A San Ramon divorce lawyer accused of working with a Concord private investigator to spy on clients' spouses was arrested and charged Tuesday with six counts of unlawfully intercepting communications and tax evasion, according to the Department of Justice.
Between about Aug. 9, 2007 and at least Sept. 9, 2007, Mary Nolan, 60, referred clients to work with private investigator Christopher Butler to plant concealed listening devices in the vehicles of her clients' spouses or significant others, according to the indictment.
Also, on numerous occasions, the indictment says, Nolan and her staff accessed the listening devices to eavesdrop on conversations to gain an advantage in their legal proceedings.
Butler, 50, pleaded guilty earlier this year to drug possession and sales, robbery, conspiracy against civil rights, extortion and other crimes he committed as a private investigator working with members of the Contra Costa County Drug Enforcement Team, or CNET, over a period of about four years.
(Related: Private Investigator Christopher Butler Pleads Guilty in CNET Corruption Case)
In March 2011, one of Nolan's former clients, who declined to give her name, told Patch that Nolan referred her to Butler in 2009.
When she met Butler, she said that her "skin crawled" when Butler told her what he could have done to her then-husband, including planting drugs in his car and, if needed, destroying his car by pushing it over a cliff.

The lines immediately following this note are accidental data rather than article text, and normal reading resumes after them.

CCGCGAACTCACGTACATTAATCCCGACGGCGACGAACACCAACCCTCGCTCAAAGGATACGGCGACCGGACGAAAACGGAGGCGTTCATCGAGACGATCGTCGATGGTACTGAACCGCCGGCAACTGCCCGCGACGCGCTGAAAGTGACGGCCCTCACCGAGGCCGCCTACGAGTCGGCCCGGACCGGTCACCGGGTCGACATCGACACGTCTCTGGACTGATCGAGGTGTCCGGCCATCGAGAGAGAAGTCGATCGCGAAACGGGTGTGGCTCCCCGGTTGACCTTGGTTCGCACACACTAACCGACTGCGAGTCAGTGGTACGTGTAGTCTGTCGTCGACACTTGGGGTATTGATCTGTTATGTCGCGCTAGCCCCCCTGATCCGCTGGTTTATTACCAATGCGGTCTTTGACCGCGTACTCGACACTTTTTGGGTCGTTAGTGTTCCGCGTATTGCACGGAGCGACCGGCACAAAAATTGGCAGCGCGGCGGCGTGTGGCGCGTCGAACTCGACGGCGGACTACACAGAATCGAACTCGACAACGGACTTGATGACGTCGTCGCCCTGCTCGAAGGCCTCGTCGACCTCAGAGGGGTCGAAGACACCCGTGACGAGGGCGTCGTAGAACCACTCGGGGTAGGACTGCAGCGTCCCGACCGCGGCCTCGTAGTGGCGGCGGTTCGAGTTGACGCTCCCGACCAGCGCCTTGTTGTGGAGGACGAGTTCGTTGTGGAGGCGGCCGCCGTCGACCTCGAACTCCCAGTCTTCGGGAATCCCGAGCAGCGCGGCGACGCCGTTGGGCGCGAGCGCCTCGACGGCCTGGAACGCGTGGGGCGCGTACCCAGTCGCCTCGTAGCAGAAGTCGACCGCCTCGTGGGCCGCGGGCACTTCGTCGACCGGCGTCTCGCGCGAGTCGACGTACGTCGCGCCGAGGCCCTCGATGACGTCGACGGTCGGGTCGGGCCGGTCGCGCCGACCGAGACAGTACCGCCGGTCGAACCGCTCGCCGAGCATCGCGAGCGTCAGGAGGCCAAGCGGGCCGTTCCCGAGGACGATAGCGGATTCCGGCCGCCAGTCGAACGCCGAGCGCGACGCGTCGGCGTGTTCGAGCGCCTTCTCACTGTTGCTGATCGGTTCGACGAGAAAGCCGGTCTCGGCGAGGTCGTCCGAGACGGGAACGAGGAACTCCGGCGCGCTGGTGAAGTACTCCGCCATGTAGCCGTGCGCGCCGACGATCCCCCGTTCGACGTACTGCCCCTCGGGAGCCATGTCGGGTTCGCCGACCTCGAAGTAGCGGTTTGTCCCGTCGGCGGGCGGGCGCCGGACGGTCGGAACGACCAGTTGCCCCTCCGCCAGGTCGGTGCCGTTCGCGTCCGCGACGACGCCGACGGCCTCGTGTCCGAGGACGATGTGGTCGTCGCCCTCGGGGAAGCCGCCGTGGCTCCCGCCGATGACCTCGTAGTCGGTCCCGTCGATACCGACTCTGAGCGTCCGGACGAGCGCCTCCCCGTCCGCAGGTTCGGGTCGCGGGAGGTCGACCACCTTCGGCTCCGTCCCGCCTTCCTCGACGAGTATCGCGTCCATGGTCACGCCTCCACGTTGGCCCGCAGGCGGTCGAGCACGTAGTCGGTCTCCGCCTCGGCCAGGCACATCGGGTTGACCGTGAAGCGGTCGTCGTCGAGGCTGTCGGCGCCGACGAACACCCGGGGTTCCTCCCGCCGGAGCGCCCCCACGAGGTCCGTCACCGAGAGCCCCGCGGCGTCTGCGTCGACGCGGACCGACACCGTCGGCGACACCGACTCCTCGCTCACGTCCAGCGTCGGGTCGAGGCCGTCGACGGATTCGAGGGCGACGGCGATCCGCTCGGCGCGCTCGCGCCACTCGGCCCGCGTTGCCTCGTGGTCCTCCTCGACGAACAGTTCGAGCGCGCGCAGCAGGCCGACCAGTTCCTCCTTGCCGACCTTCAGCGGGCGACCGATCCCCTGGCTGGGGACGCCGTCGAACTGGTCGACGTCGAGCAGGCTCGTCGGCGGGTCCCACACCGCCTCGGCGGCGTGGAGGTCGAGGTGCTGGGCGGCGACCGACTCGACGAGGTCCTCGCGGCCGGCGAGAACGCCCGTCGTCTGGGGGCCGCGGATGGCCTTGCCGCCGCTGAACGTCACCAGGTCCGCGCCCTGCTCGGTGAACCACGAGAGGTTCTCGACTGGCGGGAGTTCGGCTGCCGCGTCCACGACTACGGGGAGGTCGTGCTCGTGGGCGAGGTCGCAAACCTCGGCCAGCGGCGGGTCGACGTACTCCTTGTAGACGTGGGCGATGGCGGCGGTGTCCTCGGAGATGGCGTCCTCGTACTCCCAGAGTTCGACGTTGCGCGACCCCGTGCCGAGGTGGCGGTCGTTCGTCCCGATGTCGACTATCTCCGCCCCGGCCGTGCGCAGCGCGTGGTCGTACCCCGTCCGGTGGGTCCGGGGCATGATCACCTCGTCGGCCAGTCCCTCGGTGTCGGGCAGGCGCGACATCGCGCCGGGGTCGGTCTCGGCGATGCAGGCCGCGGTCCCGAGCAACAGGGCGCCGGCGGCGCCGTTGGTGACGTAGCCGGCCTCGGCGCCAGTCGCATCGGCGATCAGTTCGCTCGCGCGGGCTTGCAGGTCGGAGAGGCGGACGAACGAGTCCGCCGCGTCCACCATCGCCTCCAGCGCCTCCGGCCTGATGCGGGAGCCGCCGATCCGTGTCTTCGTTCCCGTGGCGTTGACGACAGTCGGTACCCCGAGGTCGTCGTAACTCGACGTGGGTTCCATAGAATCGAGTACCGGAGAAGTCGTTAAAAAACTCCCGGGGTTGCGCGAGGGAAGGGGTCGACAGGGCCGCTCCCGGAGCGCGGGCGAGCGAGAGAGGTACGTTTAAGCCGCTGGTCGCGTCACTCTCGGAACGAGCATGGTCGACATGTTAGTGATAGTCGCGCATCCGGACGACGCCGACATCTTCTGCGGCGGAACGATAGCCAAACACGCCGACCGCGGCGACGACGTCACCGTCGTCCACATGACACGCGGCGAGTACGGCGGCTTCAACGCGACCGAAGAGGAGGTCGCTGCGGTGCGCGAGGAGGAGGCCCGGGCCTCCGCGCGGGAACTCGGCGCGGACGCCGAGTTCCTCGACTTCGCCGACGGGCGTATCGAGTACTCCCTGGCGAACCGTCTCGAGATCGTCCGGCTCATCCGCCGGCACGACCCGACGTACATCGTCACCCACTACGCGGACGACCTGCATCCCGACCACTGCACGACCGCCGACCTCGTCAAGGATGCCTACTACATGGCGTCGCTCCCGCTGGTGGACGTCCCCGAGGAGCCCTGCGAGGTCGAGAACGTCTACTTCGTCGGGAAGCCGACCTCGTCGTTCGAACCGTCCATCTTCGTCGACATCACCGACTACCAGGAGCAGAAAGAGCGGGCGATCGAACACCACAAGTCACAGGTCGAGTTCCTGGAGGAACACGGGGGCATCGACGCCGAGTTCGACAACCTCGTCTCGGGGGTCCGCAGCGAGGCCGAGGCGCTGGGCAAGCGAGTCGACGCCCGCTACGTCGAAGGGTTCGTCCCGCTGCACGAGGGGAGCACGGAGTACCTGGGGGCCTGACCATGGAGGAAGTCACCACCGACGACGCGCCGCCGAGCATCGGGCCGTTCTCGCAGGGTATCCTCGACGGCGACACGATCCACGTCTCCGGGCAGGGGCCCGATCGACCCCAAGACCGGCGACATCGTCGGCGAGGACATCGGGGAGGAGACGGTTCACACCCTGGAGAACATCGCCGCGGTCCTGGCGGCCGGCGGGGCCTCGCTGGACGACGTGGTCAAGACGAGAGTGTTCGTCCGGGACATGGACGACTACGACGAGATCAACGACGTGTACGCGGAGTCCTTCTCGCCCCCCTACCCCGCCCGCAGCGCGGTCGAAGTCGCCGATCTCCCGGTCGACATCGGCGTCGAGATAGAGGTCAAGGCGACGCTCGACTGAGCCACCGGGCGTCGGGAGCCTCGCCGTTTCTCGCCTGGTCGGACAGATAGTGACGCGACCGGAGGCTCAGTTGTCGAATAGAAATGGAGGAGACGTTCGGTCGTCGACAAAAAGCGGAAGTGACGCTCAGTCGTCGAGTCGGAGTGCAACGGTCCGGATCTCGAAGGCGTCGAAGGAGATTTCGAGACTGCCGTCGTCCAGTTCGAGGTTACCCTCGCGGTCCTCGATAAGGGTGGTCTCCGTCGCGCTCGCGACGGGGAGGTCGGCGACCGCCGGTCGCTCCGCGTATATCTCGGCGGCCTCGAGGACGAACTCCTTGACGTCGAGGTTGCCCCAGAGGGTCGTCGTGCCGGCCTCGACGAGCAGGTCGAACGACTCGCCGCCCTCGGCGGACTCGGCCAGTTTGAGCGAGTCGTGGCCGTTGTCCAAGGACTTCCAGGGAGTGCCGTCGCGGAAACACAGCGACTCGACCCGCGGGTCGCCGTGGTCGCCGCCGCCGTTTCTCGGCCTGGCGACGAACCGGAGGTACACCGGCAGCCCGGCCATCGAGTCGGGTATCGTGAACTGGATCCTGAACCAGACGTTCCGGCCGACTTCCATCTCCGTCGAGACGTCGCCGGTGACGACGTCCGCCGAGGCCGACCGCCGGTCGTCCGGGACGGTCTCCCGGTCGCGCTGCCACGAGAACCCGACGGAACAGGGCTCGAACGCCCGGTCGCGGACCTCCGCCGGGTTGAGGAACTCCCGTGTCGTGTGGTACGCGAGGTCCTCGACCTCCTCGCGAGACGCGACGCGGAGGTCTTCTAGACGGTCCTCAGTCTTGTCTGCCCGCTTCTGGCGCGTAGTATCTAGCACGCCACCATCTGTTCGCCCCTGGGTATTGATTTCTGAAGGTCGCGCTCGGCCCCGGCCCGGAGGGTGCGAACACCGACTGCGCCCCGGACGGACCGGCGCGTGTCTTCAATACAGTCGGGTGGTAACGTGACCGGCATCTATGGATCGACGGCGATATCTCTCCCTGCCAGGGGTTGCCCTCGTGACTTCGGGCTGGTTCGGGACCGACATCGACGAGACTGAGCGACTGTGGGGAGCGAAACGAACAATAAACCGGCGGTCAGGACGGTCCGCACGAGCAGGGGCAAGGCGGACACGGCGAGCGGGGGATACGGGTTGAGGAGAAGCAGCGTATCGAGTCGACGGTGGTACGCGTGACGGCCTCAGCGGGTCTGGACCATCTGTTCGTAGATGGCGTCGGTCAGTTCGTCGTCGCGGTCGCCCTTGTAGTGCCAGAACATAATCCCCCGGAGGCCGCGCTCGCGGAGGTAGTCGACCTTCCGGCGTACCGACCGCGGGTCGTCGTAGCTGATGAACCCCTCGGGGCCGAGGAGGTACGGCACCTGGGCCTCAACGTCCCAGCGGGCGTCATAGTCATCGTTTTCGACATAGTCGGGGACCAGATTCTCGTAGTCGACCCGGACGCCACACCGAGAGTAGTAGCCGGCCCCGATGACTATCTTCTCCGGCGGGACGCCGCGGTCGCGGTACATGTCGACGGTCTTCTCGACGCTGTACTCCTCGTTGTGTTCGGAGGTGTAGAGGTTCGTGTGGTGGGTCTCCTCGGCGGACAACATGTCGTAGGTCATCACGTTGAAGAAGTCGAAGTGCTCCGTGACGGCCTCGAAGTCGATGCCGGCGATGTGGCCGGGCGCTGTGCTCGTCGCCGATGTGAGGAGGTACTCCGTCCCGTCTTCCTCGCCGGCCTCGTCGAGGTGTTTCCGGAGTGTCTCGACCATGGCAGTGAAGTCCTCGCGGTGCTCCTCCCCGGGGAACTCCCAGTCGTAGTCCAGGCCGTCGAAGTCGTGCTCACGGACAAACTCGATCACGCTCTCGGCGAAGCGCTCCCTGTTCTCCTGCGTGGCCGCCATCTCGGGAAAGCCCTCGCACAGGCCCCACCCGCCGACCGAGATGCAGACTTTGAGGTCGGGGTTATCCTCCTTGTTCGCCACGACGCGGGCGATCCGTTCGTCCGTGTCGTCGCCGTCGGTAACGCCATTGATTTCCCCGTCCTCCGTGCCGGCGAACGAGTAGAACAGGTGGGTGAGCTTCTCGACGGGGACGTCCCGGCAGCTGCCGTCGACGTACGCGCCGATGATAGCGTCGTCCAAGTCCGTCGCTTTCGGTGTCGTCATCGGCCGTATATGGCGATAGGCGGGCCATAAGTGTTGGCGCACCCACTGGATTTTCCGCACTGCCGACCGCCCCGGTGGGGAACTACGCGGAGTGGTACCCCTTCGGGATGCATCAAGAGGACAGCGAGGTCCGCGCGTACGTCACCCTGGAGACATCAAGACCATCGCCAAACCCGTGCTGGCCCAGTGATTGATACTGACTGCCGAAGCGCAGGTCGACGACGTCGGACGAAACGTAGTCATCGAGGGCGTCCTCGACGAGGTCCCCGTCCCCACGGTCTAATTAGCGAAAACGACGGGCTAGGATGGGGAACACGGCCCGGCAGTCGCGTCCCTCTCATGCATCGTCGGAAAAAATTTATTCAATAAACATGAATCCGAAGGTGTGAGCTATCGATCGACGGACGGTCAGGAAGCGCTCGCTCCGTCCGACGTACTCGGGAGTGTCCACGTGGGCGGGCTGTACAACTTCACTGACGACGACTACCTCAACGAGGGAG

She said Butler also told her he had broken into the home of a Marin County millionaire, put spyware on his computer and planted drugs in the house.
When the scandal broke, Patch repeatedly tried to reach Nolan, but she didn't respond.
(Related: D.A.'s Office Reviewing 'Dirty DUI' Arrests, Including That of Tri-Valley Winemaker Mitchell Katz)
The indictment also says Nolan willfully attempted to evade a large part of her income tax, filing false returns from 2005 through 2008.
During that four-year period, Nolan reported taxable incomes of about $21,400, $12,500, $53,900 and $48,100. But the Department of Justice says her taxable income was about $307,000, $411,000, $575,000 and $414,000, the indictment states.
The unreported taxable income totaled about $1.84 million, resulting in additional tax due of about $594,000.
The maximum penalty for tax evasion is five years in prison and a $250,000 fine. The maximum penalty for conspiracy to unlawfully intercept communications is five years in prison and a $250,000 fine. The maximum statutory penalty for unlawful interception of communications is five years in prison and a $250,000 fine.
Nolan's bail is set at $250,000 and her next court date is Sept. 25.